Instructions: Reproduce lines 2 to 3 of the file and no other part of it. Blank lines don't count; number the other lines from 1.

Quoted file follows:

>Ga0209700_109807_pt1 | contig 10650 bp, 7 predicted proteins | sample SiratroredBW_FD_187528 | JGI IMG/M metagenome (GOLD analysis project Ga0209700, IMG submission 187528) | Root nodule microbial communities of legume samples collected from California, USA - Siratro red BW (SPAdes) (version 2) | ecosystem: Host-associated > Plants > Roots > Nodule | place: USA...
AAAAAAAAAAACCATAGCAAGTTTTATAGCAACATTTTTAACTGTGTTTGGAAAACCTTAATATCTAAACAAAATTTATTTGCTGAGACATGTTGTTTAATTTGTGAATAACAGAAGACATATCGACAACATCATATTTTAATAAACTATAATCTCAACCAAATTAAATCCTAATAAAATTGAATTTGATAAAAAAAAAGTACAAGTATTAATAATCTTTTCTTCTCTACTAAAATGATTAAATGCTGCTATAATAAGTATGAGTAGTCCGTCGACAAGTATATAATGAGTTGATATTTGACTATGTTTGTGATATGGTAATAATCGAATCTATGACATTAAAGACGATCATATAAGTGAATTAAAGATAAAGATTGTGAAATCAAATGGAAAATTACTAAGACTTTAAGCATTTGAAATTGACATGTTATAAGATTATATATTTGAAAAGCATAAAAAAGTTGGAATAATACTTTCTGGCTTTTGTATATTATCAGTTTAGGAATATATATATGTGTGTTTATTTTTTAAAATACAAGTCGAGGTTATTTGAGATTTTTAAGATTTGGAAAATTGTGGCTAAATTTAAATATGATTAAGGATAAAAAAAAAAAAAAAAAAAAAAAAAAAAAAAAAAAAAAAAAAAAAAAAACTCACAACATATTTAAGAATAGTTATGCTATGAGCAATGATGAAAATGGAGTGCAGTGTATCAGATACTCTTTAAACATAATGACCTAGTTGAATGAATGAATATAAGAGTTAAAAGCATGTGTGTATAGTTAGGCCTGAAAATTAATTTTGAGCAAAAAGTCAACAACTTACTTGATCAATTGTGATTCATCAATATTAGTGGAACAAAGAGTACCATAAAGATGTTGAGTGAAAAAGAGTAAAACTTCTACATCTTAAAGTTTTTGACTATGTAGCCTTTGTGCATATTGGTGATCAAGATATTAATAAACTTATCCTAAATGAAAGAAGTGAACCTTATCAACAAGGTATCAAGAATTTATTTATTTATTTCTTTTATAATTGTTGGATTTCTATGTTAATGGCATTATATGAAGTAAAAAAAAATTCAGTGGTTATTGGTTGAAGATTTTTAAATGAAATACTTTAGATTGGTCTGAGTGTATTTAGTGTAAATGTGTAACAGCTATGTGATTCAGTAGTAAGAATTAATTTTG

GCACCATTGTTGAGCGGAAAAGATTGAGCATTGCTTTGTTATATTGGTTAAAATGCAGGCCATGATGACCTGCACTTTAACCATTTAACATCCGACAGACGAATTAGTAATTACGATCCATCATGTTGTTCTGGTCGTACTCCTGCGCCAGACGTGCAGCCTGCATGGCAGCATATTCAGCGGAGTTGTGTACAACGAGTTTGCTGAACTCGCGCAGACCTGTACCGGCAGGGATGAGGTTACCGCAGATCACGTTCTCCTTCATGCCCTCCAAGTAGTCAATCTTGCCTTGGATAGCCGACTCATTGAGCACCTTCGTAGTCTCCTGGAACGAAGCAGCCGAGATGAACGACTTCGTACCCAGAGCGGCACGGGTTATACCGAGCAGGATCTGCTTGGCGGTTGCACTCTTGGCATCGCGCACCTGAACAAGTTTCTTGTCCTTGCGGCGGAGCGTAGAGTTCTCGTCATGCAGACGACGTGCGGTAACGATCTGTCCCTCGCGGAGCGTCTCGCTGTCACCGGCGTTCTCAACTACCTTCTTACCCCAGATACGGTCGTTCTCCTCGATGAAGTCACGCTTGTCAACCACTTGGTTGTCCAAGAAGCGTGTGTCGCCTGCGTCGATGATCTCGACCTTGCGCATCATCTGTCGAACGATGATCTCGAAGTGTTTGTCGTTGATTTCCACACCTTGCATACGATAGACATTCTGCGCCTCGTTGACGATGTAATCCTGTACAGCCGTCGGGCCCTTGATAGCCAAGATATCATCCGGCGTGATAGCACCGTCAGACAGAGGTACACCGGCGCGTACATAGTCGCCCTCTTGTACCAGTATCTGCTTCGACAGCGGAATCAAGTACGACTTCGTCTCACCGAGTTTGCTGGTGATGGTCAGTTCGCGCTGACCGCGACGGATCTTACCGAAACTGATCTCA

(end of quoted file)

AAAAAAAAAAACCATAGCAAGTTTTATAGCAACATTTTTAACTGTGTTTGGAAAACCTTAATATCTAAACAAAATTTATTTGCTGAGACATGTTGTTTAATTTGTGAATAACAGAAGACATATCGACAACATCATATTTTAATAAACTATAATCTCAACCAAATTAAATCCTAATAAAATTGAATTTGATAAAAAAAAAGTACAAGTATTAATAATCTTTTCTTCTCTACTAAAATGATTAAATGCTGCTATAATAAGTATGAGTAGTCCGTCGACAAGTATATAATGAGTTGATATTTGACTATGTTTGTGATATGGTAATAATCGAATCTATGACATTAAAGACGATCATATAAGTGAATTAAAGATAAAGATTGTGAAATCAAATGGAAAATTACTAAGACTTTAAGCATTTGAAATTGACATGTTATAAGATTATATATTTGAAAAGCATAAAAAAGTTGGAATAATACTTTCTGGCTTTTGTATATTATCAGTTTAGGAATATATATATGTGTGTTTATTTTTTAAAATACAAGTCGAGGTTATTTGAGATTTTTAAGATTTGGAAAATTGTGGCTAAATTTAAATATGATTAAGGATAAAAAAAAAAAAAAAAAAAAAAAAAAAAAAAAAAAAAAAAAAAAAAAAACTCACAACATATTTAAGAATAGTTATGCTATGAGCAATGATGAAAATGGAGTGCAGTGTATCAGATACTCTTTAAACATAATGACCTAGTTGAATGAATGAATATAAGAGTTAAAAGCATGTGTGTATAGTTAGGCCTGAAAATTAATTTTGAGCAAAAAGTCAACAACTTACTTGATCAATTGTGATTCATCAATATTAGTGGAACAAAGAGTACCATAAAGATGTTGAGTGAAAAAGAGTAAAACTTCTACATCTTAAAGTTTTTGACTATGTAGCCTTTGTGCATATTGGTGATCAAGATATTAATAAACTTATCCTAAATGAAAGAAGTGAACCTTATCAACAAGGTATCAAGAATTTATTTATTTATTTCTTTTATAATTGTTGGATTTCTATGTTAATGGCATTATATGAAGTAAAAAAAAATTCAGTGGTTATTGGTTGAAGATTTTTAAATGAAATACTTTAGATTGGTCTGAGTGTATTTAGTGTAAATGTGTAACAGCTATGTGATTCAGTAGTAAGAATTAATTTTG

GCACCATTGTTGAGCGGAAAAGATTGAGCATTGCTTTGTTATATTGGTTAAAATGCAGGCCATGATGACCTGCACTTTAACCATTTAACATCCGACAGACGAATTAGTAATTACGATCCATCATGTTGTTCTGGTCGTACTCCTGCGCCAGACGTGCAGCCTGCATGGCAGCATATTCAGCGGAGTTGTGTACAACGAGTTTGCTGAACTCGCGCAGACCTGTACCGGCAGGGATGAGGTTACCGCAGATCACGTTCTCCTTCATGCCCTCCAAGTAGTCAATCTTGCCTTGGATAGCCGACTCATTGAGCACCTTCGTAGTCTCCTGGAACGAAGCAGCCGAGATGAACGACTTCGTACCCAGAGCGGCACGGGTTATACCGAGCAGGATCTGCTTGGCGGTTGCACTCTTGGCATCGCGCACCTGAACAAGTTTCTTGTCCTTGCGGCGGAGCGTAGAGTTCTCGTCATGCAGACGACGTGCGGTAACGATCTGTCCCTCGCGGAGCGTCTCGCTGTCACCGGCGTTCTCAACTACCTTCTTACCCCAGATACGGTCGTTCTCCTCGATGAAGTCACGCTTGTCAACCACTTGGTTGTCCAAGAAGCGTGTGTCGCCTGCGTCGATGATCTCGACCTTGCGCATCATCTGTCGAACGATGATCTCGAAGTGTTTGTCGTTGATTTCCACACCTTGCATACGATAGACATTCTGCGCCTCGTTGACGATGTAATCCTGTACAGCCGTCGGGCCCTTGATAGCCAAGATATCATCCGGCGTGATAGCACCGTCAGACAGAGGTACACCGGCGCGTACATAGTCGCCCTCTTGTACCAGTATCTGCTTCGACAGCGGAATCAAGTACGACTTCGTCTCACCGAGTTTGCTGGTGATGGTCAGTTCGCGCTGACCGCGACGGATCTTACCGAAACTGATCTCA